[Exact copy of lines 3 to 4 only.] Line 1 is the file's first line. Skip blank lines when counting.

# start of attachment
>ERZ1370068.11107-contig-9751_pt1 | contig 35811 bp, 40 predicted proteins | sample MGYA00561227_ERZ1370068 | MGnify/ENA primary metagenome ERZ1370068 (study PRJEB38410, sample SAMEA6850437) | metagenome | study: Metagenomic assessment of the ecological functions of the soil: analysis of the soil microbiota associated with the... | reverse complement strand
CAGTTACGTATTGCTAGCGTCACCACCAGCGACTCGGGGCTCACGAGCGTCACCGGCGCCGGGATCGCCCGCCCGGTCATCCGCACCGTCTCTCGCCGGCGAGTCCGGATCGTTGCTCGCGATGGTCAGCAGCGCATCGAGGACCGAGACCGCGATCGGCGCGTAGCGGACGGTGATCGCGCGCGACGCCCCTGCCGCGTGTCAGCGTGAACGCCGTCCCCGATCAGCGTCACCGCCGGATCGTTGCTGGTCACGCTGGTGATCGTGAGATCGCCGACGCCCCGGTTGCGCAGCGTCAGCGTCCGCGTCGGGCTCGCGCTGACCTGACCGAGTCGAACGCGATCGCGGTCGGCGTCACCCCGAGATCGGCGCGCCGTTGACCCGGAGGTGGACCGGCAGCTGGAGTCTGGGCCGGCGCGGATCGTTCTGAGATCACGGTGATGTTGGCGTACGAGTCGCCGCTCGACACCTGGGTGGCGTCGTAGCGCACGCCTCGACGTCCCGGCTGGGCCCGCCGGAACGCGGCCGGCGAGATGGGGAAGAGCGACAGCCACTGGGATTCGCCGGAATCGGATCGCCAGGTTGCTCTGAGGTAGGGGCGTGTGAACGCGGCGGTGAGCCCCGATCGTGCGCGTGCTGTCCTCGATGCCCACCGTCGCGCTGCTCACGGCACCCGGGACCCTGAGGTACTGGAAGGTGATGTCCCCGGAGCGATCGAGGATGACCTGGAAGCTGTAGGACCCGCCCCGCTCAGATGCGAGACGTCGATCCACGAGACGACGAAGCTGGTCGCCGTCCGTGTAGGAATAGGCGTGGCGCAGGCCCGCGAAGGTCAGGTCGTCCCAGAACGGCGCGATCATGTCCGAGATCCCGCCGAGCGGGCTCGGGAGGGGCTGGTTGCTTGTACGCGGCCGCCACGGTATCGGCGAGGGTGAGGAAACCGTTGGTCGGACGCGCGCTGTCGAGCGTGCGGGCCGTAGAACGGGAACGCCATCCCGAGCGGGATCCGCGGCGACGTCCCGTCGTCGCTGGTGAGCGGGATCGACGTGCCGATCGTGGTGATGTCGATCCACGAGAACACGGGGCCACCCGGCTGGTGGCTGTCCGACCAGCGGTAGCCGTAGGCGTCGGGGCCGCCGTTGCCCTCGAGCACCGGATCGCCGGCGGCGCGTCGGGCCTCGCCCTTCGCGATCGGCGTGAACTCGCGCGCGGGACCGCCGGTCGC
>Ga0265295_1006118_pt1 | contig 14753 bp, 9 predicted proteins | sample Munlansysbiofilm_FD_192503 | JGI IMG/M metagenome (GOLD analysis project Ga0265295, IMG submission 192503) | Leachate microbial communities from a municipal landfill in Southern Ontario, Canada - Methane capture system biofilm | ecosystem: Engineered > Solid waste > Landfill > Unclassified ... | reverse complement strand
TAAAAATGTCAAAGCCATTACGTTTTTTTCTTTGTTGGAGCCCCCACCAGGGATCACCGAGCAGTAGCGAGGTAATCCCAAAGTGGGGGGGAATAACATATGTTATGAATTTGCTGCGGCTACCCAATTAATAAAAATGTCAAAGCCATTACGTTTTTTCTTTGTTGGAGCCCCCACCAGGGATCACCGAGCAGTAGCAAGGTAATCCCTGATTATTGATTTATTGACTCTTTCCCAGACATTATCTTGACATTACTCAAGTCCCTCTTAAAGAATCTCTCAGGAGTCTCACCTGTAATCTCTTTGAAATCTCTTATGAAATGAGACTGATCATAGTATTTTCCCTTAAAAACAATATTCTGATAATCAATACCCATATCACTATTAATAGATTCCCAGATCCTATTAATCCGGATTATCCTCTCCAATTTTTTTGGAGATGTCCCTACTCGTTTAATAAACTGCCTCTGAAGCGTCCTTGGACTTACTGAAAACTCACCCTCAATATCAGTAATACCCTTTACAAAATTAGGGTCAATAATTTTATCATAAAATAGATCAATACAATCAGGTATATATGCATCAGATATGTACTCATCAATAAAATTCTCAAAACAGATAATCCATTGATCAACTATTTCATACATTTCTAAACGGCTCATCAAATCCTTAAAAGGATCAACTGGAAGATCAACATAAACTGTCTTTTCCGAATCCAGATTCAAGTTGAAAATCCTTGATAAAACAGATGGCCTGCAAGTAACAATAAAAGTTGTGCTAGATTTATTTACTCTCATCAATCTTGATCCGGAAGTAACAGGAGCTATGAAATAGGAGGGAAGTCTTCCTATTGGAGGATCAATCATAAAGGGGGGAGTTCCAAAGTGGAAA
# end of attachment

>Ga0265295_1006118_pt1 | contig 14753 bp, 9 predicted proteins | sample Munlansysbiofilm_FD_192503 | JGI IMG/M metagenome (GOLD analysis project Ga0265295, IMG submission 192503) | Leachate microbial communities from a municipal landfill in Southern Ontario, Canada - Methane capture system biofilm | ecosystem: Engineered > Solid waste > Landfill > Unclassified ... | reverse complement strand
TAAAAATGTCAAAGCCATTACGTTTTTTTCTTTGTTGGAGCCCCCACCAGGGATCACCGAGCAGTAGCGAGGTAATCCCAAAGTGGGGGGGAATAACATATGTTATGAATTTGCTGCGGCTACCCAATTAATAAAAATGTCAAAGCCATTACGTTTTTTCTTTGTTGGAGCCCCCACCAGGGATCACCGAGCAGTAGCAAGGTAATCCCTGATTATTGATTTATTGACTCTTTCCCAGACATTATCTTGACATTACTCAAGTCCCTCTTAAAGAATCTCTCAGGAGTCTCACCTGTAATCTCTTTGAAATCTCTTATGAAATGAGACTGATCATAGTATTTTCCCTTAAAAACAATATTCTGATAATCAATACCCATATCACTATTAATAGATTCCCAGATCCTATTAATCCGGATTATCCTCTCCAATTTTTTTGGAGATGTCCCTACTCGTTTAATAAACTGCCTCTGAAGCGTCCTTGGACTTACTGAAAACTCACCCTCAATATCAGTAATACCCTTTACAAAATTAGGGTCAATAATTTTATCATAAAATAGATCAATACAATCAGGTATATATGCATCAGATATGTACTCATCAATAAAATTCTCAAAACAGATAATCCATTGATCAACTATTTCATACATTTCTAAACGGCTCATCAAATCCTTAAAAGGATCAACTGGAAGATCAACATAAACTGTCTTTTCCGAATCCAGATTCAAGTTGAAAATCCTTGATAAAACAGATGGCCTGCAAGTAACAATAAAAGTTGTGCTAGATTTATTTACTCTCATCAATCTTGATCCGGAAGTAACAGGAGCTATGAAATAGGAGGGAAGTCTTCCTATTGGAGGATCAATCATAAAGGGGGGAGTTCCAAAGTGGAAA